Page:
Contest: Predict the Dow
As the undulating stock market trades toward the end of a tumultuous 2001, it's anybody's guess where it will end up.
So why not come up with a prognostication of your own?
This week, readers can enter the Journal-World's first "Predict the Dow" contest.
Just enter your guess for the closing level of the Dow Jones industrial average at year's end, Dec. 31, for a chance to win a nifty prize. Include your name, address, phone number, Dow prediction and a bit about why you think you're right.
The entry deadline is 5 p.m. Friday, so don't delay.
Send e-mail entries to mfagan@ljworld .com. Written guesses may be dropped off in person from 8 a.m. to 5 p.m. weekdays at The News Center, 645 N.H.
Employment: Rmush crowds online job-posting sites
As more people turn to online employment sites to look for new jobs, it's become harder for applicants to stand out from the crowd.
When employers post jobs, they're inundated with so many rmthat it's impossible to properly evaluate each one, according to Management Recruiters International, a Cleveland-based search and recruitment firm.
"While there are plenty of candidates out there, it remains very difficult for employers to find the right match," said Neil Fox, chief information officer at MRI. "One hiring manager actually told me he was better off with no rmthan a thousand because he was less likely to waste his time and still make a mistake."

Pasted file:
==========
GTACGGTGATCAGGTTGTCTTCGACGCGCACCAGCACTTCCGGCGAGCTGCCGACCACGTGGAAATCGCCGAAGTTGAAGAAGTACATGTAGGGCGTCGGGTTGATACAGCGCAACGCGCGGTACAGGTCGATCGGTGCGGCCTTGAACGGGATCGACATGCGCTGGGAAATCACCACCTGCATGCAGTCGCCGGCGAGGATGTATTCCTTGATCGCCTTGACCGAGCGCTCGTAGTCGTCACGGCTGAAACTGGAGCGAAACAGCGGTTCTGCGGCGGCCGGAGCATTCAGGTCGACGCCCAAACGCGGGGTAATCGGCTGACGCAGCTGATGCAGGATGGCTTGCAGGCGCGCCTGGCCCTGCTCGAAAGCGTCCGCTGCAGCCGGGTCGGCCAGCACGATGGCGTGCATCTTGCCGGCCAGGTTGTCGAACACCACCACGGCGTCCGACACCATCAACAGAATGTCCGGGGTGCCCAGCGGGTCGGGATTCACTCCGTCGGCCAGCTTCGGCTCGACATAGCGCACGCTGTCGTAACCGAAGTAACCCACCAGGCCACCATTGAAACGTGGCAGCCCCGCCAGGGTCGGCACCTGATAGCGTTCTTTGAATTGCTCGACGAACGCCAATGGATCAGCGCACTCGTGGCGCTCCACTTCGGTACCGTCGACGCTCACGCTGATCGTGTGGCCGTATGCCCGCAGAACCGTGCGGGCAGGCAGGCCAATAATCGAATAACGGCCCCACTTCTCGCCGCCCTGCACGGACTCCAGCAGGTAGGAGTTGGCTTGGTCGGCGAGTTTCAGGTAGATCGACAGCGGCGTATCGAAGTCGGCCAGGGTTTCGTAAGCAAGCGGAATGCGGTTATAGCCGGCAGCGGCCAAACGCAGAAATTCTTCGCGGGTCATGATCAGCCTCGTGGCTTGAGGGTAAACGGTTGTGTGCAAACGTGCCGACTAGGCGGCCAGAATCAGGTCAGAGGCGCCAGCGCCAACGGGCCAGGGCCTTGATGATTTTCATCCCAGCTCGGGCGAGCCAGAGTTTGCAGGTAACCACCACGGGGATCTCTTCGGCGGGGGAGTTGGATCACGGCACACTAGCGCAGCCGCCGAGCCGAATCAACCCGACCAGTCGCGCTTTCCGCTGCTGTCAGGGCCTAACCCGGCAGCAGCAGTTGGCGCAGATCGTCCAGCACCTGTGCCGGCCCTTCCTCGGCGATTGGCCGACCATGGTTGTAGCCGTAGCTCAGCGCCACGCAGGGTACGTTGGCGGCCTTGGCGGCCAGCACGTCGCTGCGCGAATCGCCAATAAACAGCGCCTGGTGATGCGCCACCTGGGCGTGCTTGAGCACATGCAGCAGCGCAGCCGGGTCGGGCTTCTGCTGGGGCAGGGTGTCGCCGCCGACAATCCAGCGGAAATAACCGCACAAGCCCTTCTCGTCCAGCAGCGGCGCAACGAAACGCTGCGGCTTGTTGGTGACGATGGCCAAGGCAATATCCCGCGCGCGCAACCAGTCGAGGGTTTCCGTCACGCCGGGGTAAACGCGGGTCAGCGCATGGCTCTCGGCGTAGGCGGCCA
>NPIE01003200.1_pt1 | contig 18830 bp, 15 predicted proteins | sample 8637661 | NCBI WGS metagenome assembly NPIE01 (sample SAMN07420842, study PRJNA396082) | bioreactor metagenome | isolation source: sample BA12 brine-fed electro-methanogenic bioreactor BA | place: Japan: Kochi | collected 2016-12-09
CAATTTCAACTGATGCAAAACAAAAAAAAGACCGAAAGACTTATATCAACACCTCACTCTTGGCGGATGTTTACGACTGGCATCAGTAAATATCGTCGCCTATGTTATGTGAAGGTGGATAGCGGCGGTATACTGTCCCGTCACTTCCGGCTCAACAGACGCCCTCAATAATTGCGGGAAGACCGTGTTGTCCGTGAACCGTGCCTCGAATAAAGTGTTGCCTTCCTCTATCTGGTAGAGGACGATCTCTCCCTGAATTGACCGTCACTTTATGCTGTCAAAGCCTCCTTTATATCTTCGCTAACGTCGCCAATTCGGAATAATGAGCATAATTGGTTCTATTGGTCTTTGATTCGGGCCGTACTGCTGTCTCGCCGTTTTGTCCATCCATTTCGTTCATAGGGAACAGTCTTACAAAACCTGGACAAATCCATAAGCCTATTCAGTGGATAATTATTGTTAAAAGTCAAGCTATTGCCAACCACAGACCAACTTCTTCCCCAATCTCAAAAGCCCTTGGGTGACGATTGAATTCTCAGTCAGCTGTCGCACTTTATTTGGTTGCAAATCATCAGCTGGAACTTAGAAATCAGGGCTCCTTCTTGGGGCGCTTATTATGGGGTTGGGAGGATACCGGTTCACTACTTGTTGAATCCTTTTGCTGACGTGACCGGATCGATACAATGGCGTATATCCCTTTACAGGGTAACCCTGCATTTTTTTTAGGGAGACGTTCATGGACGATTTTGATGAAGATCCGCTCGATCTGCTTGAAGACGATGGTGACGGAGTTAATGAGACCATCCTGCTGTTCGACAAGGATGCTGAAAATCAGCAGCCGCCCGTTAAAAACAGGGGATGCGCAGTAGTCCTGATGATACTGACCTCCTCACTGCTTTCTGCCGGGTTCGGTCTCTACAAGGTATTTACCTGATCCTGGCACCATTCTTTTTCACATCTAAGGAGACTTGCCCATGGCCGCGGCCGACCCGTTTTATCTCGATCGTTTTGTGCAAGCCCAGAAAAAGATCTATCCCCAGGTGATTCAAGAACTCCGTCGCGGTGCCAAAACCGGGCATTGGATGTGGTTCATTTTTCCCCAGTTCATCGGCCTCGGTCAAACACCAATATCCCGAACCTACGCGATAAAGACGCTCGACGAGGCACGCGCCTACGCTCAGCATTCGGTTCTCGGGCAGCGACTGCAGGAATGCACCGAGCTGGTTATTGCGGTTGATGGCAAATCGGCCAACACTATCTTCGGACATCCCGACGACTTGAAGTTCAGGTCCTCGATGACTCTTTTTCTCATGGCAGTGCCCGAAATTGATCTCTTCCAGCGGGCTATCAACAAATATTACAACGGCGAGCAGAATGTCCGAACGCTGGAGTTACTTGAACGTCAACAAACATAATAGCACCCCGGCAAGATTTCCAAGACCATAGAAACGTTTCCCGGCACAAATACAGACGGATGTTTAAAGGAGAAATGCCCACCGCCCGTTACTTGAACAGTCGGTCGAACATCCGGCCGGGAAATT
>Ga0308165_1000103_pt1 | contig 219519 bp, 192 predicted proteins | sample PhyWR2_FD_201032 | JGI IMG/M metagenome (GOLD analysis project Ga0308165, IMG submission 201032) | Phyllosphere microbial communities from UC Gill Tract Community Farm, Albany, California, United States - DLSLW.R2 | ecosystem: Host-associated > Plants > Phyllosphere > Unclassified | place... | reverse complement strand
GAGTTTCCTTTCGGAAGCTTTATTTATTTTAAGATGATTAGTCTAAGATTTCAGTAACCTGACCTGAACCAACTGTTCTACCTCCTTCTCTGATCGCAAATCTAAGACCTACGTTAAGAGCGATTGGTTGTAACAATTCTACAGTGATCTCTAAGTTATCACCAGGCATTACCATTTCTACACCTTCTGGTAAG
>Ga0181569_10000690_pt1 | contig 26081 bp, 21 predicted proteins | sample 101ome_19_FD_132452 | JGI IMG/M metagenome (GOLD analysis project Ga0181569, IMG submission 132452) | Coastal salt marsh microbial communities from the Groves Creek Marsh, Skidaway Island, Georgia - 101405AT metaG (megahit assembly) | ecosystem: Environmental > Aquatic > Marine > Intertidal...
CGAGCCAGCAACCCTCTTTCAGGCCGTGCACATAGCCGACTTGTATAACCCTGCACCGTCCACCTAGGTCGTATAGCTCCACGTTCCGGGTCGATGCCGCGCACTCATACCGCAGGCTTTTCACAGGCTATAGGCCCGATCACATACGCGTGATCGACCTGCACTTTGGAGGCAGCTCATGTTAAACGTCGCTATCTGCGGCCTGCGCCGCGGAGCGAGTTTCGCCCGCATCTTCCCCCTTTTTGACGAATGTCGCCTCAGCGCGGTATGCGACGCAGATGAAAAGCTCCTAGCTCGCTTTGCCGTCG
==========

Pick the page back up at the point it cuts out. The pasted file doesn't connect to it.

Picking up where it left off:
MRI estimated that about 4 million new rmhad been posted on job sites during the past six months. Widely publicized layoffs in the airline and auto industries have led many other employed people to post their rmonline just in case.
Motley Fool: Name that company
I'm based in Stamford, Conn., but Stampford would be more appropriate. Incorporated in 1920, I employ about 30,000 people and rake in roughly $4 billion per year by providing integrated mail and document management solutions around the world. I serve more than 2 million businesses of all sizes through dealer and direct operations. This month I'm spinning off my office systems business as an independent, publicly traded company under the name Imagistics International Inc. If I were a verse, I'd be in common meter. If you'd invested $1,000 in me 10 years ago, you'd have more than $2,500 today. Who am I?